Matthew Macfadyen defends his choice to do "Secret Life" (April 2007)

The Sun Online has published an interview of Matthew Macfadyen explaining why he chose to do "Secret Life".

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Paedo role spooks Matthew

April 04, 2007

SPOOKS star Matthew Macfadyen has defended his role as a paedophile in a disturbing new Channel 4 drama.

Matthew, who recently played Mr Darcy opposite Keira Knightley in the movie Pride And Prejudice, said: “It was very daunting but also exciting to play a role which wasn’t terribly comfortable.

“I think the treatment of paedophiles is a debate worth having, rather than not having. It’s a very difficult subject."

In Secret Life, the actor, 32, plays Charlie, a swimming coach convicted of having sex with three young girls, who is trying to rebuild his life and curb his vile desires after being released from prison.

Abused by his father as a child himself, he realises he is still a threat to children but his efforts seem to be in vain after the sex offenders’ rehabilitation centre where he lives is shut down because of public protests.

As a result, he is moved to Home Office approved accommodation where he’s under the same roof as a family of asylum seekers.

Without any help, he is chased by vigilantes and then starts stalking young girls at a fairground…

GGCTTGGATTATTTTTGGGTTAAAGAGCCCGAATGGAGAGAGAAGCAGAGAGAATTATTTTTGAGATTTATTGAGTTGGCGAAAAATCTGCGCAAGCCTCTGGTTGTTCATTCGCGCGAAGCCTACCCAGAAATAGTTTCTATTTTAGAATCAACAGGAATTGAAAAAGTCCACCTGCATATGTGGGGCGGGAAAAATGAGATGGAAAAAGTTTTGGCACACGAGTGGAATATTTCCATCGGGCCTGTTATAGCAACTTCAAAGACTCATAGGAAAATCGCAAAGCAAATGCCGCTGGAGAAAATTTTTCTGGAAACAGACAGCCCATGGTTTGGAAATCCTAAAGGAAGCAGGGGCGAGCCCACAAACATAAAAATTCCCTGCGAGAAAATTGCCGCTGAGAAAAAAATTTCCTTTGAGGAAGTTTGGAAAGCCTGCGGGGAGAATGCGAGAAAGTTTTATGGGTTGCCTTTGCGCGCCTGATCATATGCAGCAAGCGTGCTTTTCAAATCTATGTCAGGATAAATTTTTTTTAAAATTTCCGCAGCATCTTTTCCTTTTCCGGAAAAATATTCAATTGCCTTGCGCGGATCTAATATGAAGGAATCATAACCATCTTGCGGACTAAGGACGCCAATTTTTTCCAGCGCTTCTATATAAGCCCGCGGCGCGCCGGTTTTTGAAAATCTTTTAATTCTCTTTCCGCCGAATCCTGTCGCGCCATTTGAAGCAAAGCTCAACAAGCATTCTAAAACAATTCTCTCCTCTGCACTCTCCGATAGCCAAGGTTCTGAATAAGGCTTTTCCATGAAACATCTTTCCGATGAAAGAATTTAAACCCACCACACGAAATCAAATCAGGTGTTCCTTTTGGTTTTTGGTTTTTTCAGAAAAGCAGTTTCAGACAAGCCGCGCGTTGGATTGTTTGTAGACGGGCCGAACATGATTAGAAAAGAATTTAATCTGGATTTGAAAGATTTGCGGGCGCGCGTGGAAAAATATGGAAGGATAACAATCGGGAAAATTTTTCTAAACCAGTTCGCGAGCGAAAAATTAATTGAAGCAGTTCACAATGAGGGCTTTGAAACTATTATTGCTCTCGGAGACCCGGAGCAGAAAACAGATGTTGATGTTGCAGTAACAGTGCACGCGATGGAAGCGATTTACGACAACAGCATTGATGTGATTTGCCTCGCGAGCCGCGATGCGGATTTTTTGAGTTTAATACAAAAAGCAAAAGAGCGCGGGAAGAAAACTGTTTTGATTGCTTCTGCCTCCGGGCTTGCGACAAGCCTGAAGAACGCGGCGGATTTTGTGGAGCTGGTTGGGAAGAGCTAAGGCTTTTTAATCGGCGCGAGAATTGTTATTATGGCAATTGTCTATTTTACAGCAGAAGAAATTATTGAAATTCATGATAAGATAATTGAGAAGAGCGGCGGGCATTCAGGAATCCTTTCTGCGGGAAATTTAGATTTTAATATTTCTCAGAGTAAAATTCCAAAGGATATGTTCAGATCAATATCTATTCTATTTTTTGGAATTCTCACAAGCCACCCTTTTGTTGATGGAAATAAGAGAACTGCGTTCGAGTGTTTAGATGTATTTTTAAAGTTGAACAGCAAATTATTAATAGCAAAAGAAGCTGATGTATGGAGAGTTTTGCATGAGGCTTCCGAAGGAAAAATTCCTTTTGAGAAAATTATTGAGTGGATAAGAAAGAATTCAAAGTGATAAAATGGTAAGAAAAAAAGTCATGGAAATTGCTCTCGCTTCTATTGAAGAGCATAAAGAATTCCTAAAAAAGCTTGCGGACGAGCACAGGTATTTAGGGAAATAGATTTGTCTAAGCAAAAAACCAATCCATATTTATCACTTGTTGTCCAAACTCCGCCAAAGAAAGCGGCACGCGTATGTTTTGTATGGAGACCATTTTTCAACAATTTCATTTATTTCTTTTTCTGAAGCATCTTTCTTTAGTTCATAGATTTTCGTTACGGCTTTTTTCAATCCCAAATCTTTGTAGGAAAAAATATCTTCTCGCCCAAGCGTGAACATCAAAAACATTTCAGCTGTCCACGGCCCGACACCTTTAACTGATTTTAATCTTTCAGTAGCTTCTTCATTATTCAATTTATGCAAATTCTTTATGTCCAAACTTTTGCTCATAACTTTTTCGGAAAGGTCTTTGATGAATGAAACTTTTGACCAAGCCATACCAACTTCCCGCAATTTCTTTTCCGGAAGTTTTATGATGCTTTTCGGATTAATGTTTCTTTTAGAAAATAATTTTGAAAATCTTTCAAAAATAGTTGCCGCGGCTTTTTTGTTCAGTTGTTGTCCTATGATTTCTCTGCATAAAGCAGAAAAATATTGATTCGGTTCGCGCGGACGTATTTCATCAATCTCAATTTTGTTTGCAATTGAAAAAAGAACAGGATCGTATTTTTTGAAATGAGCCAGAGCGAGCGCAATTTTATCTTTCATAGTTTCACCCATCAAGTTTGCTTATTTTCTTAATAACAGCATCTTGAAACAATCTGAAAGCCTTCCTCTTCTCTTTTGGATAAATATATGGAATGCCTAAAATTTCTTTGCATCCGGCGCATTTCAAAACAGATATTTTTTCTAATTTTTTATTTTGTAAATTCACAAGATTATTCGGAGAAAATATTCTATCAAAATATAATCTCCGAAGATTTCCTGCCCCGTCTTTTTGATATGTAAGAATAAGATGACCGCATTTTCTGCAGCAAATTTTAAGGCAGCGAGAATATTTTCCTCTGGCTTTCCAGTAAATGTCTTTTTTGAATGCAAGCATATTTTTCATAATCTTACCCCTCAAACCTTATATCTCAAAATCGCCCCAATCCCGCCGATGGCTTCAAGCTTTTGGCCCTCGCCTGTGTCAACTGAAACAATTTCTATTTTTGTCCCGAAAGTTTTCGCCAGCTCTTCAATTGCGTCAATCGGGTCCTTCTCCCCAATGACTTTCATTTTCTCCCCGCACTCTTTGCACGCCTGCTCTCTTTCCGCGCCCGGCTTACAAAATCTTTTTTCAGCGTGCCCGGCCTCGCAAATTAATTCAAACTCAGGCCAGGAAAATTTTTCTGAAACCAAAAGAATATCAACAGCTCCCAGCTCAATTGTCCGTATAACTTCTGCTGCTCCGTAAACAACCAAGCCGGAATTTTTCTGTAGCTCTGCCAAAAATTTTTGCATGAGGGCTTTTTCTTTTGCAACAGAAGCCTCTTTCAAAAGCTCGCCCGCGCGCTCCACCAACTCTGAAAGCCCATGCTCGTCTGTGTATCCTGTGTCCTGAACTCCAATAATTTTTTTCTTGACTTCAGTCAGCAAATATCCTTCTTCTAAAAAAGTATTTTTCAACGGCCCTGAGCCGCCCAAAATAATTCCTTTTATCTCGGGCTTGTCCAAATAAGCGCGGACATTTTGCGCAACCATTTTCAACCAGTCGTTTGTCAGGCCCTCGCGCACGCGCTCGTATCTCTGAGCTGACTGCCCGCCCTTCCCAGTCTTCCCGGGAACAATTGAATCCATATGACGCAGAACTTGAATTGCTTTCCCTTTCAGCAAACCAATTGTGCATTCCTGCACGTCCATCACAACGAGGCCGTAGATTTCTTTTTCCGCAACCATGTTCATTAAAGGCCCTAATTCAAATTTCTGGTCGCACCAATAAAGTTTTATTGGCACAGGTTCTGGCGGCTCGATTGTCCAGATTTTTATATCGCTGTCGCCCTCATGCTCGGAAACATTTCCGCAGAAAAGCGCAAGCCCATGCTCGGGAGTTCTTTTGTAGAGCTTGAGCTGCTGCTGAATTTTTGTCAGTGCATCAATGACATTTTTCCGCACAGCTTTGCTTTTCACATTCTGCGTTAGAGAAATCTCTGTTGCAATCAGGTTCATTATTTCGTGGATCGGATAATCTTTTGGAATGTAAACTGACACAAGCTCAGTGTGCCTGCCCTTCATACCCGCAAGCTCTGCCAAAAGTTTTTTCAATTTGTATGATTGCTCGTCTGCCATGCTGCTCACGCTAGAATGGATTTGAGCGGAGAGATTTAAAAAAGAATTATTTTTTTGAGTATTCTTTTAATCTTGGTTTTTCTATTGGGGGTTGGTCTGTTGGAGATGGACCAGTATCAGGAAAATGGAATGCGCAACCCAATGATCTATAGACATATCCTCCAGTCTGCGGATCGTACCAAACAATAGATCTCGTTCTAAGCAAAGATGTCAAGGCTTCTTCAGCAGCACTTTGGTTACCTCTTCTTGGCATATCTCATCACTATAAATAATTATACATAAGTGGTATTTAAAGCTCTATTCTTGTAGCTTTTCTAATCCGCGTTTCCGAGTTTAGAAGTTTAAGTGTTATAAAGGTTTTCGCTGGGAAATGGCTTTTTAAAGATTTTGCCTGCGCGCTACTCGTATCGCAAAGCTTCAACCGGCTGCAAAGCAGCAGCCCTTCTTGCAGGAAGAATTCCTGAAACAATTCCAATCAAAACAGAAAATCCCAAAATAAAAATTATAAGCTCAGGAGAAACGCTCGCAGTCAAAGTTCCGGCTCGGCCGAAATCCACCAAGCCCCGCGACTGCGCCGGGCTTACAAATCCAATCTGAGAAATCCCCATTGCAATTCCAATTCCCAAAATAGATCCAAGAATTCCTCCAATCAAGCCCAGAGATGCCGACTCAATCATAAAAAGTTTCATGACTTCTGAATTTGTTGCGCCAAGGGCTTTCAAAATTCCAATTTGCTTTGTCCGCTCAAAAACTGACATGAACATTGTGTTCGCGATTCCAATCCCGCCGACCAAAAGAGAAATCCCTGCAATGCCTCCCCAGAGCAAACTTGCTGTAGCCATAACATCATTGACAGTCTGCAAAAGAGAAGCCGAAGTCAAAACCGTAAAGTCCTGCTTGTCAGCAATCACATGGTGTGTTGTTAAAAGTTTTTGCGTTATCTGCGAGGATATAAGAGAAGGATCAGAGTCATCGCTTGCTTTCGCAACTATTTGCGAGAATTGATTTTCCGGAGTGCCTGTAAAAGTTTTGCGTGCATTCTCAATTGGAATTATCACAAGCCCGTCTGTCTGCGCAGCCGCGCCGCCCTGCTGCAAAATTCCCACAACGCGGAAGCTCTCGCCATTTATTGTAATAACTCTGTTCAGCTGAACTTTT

Matthew went on: “I found the scenes where Charlie is in the fairground trying to pick up young girls really horrible. A lot was improvised and it wasn’t easy.

“Of course there are no scenes of abuse – none of us would have been involved if there had been. It’s not a drama about the act of paedophilia.

“It’s about how society can protect more children by looking at the greater need for provision to prevent re-offending after prison.

“I hope this makes people think about the issues involved. You can’t just throw all paedophiles down a well and forget about them, no matter how much people might want to do that. There has to be a debate."

He added: "It’s a very intelligent script – I found Charlie both a sympathetic and repellent character. He is shown to be a corrupt man who has committed terrible crimes.

“But I did sympathise with his struggle and perseverance in trying not to offend but nothing is black and white in the drama.

“The interesting thing about Charlie is that he is trying to do the right thing. He is trying not to hurt anyone anymore. But I don’t think I was trying to make him more palatable.”

The actor who has two young children with actress wife Keeley Hawes said that she approved of his decision to take the part.

He explained: “She didn’t try to put me off the role, she read the script and thought it was very good and worth doing.”

The drama screened on April 19 has already been criticised by the charity the National Association for People Abused in Childhood.

Founder Peter Saunders said: “Charlie is not a typical child abuser. Children are in far greater danger of being attacked by someone they know, often within the family, than by a stranger at a funfair.

“Charlie also appears to make an excuse that he is an abuser as it happened to him. The vast majority of people who are abused would never choose to inflict on others what was done to them.

“There is also little or no reference to the immense harm inflicted by this crime on the victim.

“NAPAC supports working with offenders but adult survivors of child abuse tend to be left high and dry and left to deal with the consequences of abuse in isolation.”

Secret Life, Channel 4, April 19, 10pm